Passover, the most important Jewish holiday which lasts for eight days, begins on March 27 this year. The date for celebrating Passover is set by the lunar calendar: the first full moon after the vernal equinox. The name of the holy day comes from “pesakh,” meaning passed over, recalling the story of the Angel of Death which passed over the Israelites before Moses led the slaves out of Egypt.
“The symbolic meaning of this holiday is that it wasn’t separate Jewish families which came out of Egypt, but a single, united Jewish people. The Jewish people throw off the yoke of slavery and leave in order to reach the Promised Land, and there create their nation,” Lithuanian Jewish Community chairwoman Faina Kukliansky explained.
Passover Traditions over the Millennia
Keeper of Jewish cultural and religious traditions Natalija Cheifec said although the exodus from Egypt occurred more than 3,300 years ago, Passover traditions have remained almost unchanged over the many centuries. The main feature of the eight-day holiday is the seder dinner when the Hagada is read out, prayers are made and people sit at the seder table and eat from the seder plate, or ke’are.
The Lithuanian Jewish Community wishes all Community members a Happy Passover! Take a listen to the musical greetings from the Fayerlakh Jewish song and dance ensemble below.
The Lithuanian Jewish Community is making available Hagada for the first night of Passover in Hebrew, Lithuanian and Russian. To order, call +370 678 81 514 from 10:00 A.M. to 6:00 P.M. and pick up your order at Pylimo street no. 4 in Vilnius before 2:00 P.M. on March 26.
The entire Jewish people celebrate the happy spring Purim holiday. Although the times are not amenable to personal meetings and celebrations together, Jews do not give up to despair. As Esther revealed evil schemes and save the Jewish people from destruction and slavery, so will the Purim holiday lighten the mood and bring joy to every home.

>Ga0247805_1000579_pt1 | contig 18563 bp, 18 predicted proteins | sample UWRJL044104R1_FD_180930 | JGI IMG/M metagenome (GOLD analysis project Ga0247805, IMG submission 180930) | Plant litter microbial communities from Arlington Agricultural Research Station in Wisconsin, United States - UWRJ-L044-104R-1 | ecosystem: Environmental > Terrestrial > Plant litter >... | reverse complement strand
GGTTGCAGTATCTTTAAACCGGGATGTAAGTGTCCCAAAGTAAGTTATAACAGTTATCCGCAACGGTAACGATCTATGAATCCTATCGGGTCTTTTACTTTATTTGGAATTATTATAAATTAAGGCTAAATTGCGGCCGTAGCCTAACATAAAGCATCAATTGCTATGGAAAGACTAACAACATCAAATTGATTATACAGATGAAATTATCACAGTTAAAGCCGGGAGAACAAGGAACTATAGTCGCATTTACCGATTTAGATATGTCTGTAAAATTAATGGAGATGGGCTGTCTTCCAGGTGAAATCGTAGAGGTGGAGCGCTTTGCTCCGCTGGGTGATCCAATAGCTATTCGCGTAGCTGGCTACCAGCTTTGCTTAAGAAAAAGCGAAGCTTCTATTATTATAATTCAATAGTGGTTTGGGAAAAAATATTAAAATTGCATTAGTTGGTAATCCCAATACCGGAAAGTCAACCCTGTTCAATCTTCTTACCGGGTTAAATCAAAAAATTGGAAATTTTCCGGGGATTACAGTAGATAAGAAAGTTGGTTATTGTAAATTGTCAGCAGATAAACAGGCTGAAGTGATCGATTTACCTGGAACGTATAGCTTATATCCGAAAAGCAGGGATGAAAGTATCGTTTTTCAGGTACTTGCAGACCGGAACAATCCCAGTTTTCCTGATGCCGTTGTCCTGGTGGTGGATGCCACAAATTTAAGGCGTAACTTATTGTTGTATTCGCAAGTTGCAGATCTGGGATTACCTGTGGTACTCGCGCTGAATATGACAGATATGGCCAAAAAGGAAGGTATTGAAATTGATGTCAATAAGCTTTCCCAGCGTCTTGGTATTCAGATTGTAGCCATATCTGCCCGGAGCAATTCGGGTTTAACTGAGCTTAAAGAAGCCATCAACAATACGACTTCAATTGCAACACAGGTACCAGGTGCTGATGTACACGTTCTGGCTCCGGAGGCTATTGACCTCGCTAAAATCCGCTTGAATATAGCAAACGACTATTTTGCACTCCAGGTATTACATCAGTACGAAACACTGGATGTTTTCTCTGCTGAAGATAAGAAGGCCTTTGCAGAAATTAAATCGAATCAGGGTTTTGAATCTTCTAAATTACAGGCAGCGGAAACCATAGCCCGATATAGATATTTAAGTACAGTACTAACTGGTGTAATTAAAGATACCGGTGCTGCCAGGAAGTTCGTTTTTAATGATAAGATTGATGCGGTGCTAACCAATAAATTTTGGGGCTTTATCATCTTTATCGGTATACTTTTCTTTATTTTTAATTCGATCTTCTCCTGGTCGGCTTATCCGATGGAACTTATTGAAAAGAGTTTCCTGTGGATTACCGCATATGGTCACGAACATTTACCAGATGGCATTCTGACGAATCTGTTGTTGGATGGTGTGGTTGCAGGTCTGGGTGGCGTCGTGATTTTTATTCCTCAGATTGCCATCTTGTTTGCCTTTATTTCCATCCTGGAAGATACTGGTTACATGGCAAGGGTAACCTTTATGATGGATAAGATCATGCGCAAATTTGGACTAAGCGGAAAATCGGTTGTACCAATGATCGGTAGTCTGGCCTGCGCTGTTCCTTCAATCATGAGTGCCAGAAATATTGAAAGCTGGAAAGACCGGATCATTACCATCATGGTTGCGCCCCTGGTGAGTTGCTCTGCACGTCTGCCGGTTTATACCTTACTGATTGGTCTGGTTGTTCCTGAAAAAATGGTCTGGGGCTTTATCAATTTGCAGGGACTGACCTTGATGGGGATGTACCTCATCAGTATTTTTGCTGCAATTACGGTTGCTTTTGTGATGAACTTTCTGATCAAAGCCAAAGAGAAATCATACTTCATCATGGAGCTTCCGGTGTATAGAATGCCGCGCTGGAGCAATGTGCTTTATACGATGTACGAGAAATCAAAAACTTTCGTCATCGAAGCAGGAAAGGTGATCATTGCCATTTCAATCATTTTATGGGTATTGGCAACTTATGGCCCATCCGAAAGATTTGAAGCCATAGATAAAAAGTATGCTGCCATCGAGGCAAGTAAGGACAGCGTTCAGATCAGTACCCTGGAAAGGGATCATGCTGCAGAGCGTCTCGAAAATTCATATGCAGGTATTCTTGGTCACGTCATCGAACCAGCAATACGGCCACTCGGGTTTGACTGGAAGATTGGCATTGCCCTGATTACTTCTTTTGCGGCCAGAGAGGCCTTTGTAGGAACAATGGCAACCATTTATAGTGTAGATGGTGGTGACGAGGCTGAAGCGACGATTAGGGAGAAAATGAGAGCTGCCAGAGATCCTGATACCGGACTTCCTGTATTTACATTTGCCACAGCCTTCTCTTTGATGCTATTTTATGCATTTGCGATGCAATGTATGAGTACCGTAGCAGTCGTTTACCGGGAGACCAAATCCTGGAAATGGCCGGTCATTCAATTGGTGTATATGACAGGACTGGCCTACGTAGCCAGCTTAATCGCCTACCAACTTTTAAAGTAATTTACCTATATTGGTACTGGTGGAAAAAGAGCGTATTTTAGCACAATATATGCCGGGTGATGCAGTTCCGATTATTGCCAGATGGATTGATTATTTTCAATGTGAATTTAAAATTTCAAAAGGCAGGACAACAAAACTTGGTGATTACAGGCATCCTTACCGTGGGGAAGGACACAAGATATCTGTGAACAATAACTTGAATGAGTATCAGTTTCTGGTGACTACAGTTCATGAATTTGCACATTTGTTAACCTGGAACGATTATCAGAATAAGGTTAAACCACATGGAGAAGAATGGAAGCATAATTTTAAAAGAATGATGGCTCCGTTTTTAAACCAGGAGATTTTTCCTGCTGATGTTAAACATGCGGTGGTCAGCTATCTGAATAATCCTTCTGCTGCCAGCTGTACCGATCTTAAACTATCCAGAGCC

The Panevėžys Jewish Community has prepared holiday Purim food parcels for our members and gifts for the children which will be distributed as will the holiday spirit.
The hamentaschen are done and gifts have been prepared for every community member.
Dear members of the Lithuanian Jewish Community,
Although this year we will celebrate Purim at home, we invite you to share moments from the holiday and to take part in the traditional Purim costume contest.
Don your carnival attire, take a snapshot and send it to firstname.lastname@example.org by February 28.
Your photos will be considered for awards in the following categories:
Most original costume
Best family costume
Winners to receive valuable prizes!
Maja celebrated a milestone birthday February 4. She is a chemist and teacher, a wonderful housewife and an active member of the Šiauliai Regional Jewish Community. It is our pleasure to wish her a very happy birthday and much health, a happy family and many wonderful moments with her grandchildren.
Today is the Jewish holiday of Tu b’Shvat, the 15th day of the month of Shvat, the New Year for trees also known as Israeli Arbor Day. It is traditional to eat of the shvat ha’minim (seven species endemic to the Land of Israel): wheat, barley, grapes, figs, pomegranates, olives and dates. Hag sameakh!
We are celebrating the official birthday of Vilnius with great enthusiasm and devotion, and on this occasion we would like to share with you an extraordinary work; Rafailas Karpis and Darius Mažintas accompanied by Dalia Dedinskaite on violin and Gleb Pyšniak on cello present the music video “A Tour of Jewish Vilnius” using the musical composition of Anatolijus Šenderovas.
The Lithuanian Jewish Community placed a candle in the window of our headquarters on the morning of January 13 to remember the defenders of freedom. #AtmintisGyvaNesLiudija
The Lithuanian Jewish Community and the Šiauliai Regional Jewish Community join in greeting a member of the family, Righteous Gentile Leona Levinska, on her latest birthday. Much health and a long life, Leona!